At the story level, there are other "ugly duckling" issues that would turn off the casual viewer. One of them is the lack of a clear central character. M is a story about a serial killer, but we never get to know him, except as an object of fear. He gives a speech, late in the film, but it's too little, too late. He's basically a problem to solve. In the meantime, Kommissars Lohmann and Groeber (Otto Wernicke and Theodor Loos) don't play a large enough role to decide the outcome of the story - nor does underworld baron, Shranker (Gustav Grundgens). If anything, it's the town, itself, that takes the starring role. But in pulling this off, Lang has to create a kind of objectivity that feels a little like a Stanley Kubrick film, where practically everything is in wide angle, and we're not so much following the highs and lows of a specific character as watching a sequence of events unfold.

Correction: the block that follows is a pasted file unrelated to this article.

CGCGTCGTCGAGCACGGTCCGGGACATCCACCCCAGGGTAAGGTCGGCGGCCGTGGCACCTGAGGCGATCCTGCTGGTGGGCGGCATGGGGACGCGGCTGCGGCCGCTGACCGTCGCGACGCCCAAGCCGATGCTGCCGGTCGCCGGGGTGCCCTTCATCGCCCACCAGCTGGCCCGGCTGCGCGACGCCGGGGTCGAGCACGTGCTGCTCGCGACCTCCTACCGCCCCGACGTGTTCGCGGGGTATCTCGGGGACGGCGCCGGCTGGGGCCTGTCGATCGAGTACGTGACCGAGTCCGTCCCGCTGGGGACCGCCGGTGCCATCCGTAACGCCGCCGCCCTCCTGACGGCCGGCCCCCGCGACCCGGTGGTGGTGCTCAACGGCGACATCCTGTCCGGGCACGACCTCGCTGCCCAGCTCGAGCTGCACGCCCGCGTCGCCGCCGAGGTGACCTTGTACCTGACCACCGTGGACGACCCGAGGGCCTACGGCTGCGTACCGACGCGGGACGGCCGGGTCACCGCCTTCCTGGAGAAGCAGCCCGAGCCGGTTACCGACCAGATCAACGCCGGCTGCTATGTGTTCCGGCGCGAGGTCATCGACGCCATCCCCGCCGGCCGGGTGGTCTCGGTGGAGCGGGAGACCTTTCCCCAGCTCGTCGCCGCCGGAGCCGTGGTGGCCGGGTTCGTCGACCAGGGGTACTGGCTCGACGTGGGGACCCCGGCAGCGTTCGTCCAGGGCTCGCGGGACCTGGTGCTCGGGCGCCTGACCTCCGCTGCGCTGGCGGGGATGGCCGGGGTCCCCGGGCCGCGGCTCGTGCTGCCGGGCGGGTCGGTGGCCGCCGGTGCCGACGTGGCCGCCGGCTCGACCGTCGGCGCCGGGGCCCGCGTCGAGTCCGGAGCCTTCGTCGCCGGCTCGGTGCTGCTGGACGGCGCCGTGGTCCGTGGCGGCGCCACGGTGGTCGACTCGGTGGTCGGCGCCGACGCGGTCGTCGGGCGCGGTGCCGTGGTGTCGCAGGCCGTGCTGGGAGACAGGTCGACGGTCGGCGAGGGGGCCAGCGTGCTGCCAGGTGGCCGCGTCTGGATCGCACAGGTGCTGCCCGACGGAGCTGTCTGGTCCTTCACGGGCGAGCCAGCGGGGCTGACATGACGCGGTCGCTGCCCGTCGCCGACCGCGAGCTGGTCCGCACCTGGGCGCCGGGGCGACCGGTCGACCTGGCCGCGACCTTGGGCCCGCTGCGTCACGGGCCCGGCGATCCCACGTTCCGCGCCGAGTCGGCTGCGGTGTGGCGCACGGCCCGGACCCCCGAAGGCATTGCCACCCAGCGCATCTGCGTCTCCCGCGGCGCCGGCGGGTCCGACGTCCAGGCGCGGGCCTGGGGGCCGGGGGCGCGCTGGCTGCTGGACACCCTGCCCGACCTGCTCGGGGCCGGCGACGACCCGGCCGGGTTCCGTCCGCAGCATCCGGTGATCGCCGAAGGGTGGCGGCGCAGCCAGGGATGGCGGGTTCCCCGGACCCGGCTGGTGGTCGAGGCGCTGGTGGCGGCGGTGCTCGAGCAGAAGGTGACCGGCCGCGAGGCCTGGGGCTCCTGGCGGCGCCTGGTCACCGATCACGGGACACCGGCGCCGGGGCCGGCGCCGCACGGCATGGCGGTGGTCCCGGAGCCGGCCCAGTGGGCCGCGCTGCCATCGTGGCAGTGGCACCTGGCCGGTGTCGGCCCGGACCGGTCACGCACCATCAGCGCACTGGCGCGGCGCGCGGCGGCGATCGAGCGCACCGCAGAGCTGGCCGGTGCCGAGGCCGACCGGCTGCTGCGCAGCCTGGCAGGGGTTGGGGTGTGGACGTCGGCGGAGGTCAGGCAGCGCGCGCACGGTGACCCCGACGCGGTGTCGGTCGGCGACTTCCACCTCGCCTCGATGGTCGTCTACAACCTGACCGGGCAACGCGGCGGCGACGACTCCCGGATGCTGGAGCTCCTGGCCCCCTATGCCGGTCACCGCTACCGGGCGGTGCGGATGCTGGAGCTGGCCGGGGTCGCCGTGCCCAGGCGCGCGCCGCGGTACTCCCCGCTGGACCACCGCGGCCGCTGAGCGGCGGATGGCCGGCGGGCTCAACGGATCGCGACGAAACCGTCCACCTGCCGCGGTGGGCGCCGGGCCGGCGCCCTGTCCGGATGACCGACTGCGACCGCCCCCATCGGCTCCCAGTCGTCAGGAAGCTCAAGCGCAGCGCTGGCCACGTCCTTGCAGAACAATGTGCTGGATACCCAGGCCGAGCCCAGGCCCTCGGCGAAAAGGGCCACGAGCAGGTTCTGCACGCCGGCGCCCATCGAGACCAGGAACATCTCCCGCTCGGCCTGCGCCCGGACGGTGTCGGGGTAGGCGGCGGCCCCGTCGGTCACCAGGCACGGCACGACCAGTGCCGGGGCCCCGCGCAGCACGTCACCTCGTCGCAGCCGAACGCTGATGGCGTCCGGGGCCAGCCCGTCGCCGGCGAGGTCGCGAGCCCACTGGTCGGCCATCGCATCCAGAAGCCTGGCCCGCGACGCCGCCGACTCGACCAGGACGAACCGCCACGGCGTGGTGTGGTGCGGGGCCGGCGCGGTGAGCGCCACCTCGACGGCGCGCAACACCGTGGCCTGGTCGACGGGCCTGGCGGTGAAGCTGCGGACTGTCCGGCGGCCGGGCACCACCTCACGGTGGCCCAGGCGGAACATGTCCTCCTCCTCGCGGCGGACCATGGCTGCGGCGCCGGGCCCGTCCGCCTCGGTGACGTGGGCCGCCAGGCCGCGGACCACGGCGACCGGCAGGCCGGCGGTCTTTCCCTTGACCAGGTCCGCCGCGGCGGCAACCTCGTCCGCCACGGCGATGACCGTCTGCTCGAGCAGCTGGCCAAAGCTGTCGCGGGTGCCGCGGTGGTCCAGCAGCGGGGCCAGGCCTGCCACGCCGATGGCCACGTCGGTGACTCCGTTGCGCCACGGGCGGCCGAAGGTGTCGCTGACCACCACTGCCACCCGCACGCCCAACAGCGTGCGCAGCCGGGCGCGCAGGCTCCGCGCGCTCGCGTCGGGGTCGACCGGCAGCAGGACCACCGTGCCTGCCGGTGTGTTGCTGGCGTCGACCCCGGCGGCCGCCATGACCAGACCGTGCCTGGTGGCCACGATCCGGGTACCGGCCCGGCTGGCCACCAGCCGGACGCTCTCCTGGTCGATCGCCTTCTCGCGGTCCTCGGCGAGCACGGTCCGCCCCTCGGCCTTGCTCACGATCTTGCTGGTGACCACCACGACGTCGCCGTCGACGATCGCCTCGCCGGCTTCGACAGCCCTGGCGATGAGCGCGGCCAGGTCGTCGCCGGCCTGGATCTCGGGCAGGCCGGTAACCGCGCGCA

What the casual observer may miss is the sheer artistry of this film. Lang may have only had black and white, buffered by some crude recording technology, but M is painted with imagery and ideas. In casting Peter Lorre as the madman, Frans Beckert, Lang gives us neither Hannibal Lecter nor Darth Vader - but rather an image of human frailty. Three years after its release, the Nazis banned M as a corruption of values, because it humanized the bad guy. The fear that grips the town - and the violence it begets - are documented as steps in a logical sequence that must end in the capture of this monster. But this is Germany, following the Great War, with slums, pimps, hookers, cardsharks and beggars. It's a Germany of hunger, blight and burned-out ruins, the breeding ground of crime, violence and bad ideas.